Campaigners say women can face jail sentences up to life in NI due to Victorian legislation.
The horror that has this morning grasped social media on Alabama’s near-total ban on abortion has caused campaigners to repeat the fact that a worse situation currently exists in Northern Ireland.
According to pro-choice campaigners, Northern Irish anti-abortion laws are actually stricter than the legislation Republican senators have introduced in the southern US state.
Unlike Alabama’s new law, women in Northern Ireland can face jail sentences up to life because the Offences Against the Persons Act 1861 remains in place. Under this piece of draconian law, anyone procuring an abortion – medical staff or pregnant women – can face life imprisonment.
Abortion is legal under certain circumstances in England and Wales and Scotland based on the Abortion Act 1967, then one of the most liberal abortion laws in Europe when it was enacted.
However, this act doesn't cover Northern Ireland where women are only permitted a termination if their life is at risk or there is a serious risk to their mental health.
This law bans abortion in almost all circumstances, including rape, incest and fatal foetal abnormality. It provides for severe penalties including life imprisonment.
“The UK Government’s silence on the situation in Northern Ireland is putting the UK in the same camp as those US states pushing women’s reproductive health into the dark ages," said Grainne Teggart, Amnesty UK’s Northern Ireland campaign manager.
“It’s devastating news that Alabama has become the latest in a string of US states to enact a horrifying abortion ban. The roll-back on reproductive rights in the US is happening at a terrifyingly rapid rate.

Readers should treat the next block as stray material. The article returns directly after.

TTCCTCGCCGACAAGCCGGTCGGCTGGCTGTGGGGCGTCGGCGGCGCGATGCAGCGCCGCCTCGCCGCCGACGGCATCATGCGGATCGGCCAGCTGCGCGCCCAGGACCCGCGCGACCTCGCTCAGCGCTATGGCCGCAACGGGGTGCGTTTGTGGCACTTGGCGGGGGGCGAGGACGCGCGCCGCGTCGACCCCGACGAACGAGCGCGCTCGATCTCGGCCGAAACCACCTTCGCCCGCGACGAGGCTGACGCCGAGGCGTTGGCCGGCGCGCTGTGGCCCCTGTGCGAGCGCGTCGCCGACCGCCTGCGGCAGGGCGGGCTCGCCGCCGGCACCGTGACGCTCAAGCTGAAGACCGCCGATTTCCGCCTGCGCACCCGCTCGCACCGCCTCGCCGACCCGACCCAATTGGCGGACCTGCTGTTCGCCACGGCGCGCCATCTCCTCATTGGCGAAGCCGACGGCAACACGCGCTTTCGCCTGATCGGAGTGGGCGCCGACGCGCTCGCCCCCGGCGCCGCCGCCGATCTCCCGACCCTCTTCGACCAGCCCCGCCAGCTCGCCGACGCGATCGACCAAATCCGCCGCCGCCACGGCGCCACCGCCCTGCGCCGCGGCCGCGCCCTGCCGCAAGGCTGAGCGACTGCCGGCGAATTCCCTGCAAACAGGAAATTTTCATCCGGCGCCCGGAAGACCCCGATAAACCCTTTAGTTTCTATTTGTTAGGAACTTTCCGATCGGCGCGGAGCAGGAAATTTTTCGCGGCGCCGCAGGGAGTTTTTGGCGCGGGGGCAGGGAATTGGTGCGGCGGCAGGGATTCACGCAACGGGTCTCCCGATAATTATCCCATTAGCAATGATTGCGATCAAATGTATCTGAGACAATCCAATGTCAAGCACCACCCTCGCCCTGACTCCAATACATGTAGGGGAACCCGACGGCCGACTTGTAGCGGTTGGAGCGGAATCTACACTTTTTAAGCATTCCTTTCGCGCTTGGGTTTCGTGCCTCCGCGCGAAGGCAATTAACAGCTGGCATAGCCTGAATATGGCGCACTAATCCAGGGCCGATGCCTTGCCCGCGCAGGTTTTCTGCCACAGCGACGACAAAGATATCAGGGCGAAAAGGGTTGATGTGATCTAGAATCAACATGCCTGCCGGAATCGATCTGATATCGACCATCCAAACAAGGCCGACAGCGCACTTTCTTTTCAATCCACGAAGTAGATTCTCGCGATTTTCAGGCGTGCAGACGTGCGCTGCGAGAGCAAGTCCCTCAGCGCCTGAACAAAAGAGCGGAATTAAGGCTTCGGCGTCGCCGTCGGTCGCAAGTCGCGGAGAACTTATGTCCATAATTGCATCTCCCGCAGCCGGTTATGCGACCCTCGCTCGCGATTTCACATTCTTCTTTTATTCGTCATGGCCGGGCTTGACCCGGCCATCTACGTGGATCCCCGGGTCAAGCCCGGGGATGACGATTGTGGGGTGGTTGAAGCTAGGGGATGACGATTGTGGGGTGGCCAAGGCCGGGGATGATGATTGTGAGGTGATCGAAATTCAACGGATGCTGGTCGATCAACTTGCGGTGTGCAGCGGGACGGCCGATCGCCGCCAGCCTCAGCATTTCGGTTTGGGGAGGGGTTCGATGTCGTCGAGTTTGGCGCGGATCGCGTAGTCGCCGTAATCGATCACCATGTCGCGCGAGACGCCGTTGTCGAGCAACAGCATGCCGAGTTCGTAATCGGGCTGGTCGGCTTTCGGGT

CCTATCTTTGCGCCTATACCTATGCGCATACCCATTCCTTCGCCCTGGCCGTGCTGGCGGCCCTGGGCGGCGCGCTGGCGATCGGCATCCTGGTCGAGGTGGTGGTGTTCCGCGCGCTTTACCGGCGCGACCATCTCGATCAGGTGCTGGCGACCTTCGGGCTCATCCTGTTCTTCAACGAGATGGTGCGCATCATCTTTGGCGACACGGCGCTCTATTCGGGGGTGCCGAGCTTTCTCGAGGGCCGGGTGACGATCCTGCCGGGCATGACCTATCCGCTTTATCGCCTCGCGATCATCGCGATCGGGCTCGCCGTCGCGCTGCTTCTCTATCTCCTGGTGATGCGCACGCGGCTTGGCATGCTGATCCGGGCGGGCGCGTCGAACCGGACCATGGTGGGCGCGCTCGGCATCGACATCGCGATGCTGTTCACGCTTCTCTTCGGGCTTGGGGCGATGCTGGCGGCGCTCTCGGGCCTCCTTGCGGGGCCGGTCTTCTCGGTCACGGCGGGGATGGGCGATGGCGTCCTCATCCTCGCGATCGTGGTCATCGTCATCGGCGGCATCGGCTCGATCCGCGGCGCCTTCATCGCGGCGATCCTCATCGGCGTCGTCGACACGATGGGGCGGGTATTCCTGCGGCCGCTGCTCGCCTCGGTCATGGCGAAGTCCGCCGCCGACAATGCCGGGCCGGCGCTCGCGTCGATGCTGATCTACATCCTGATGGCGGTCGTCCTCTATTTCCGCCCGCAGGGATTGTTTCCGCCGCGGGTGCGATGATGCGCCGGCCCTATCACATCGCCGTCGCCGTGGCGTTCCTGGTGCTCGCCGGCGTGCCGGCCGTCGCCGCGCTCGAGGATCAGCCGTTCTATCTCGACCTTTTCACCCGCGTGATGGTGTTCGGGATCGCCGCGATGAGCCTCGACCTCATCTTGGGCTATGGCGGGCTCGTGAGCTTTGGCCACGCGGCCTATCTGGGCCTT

“We should be outraged by this, but let’s also remember that in the UK we’re no better – women in Northern Ireland are subjected to one of the most severe abortion bans in the world which also carries criminal penalties of up to life imprisonment. It’s shameful that our Government is allowing such a violation of reproductive rights to continue to blight the lives of so many.
“The UK Government’s silence on the situation in Northern Ireland is putting the UK in the same camp as those US states pushing women’s reproductive health into the dark ages. We should be leading on this issue, not lagging behind. We call on the Government to stop ignoring the cruel reality of our law and urgently legislate for change so that the harm caused is brought to an end.”
In a letter to the women and girls of Alabama, a pro-choice organisation in Northern Ireland warned them to be vigilant for informers who may report them for taking abortion pills.
In it, Alliance for Choice said: “You might need to forge strong relationships with online abortion pill providers, who are the only safe way to provide for women who fall through the cracks and cannot travel; those in coercive control relationships, with disabilities, with precarious jobs that don’t approve sudden days off, unsure immigration status and lack of access to finance, the list goes on.”
Alliance for Choice's letter also heralds the importance of going against the system to procure healthcare – a process with which they are entirely familiar.
“You will have to become the people, instead of clinicians, that offer advice and help to women and pregnant people who need abortions; you will have to find ways of sharing the information that helps the most people without getting yourselves into trouble.
“Finally, you and the people you help might actually get arrested, you might have your homes searched and your workplaces raided. Maybe a GP will inform the police of your illegal behaviour, or a flatmate … either way, you really have to know who you can trust with the information about your medical procedure, if you access pills at home because you cannot travel.”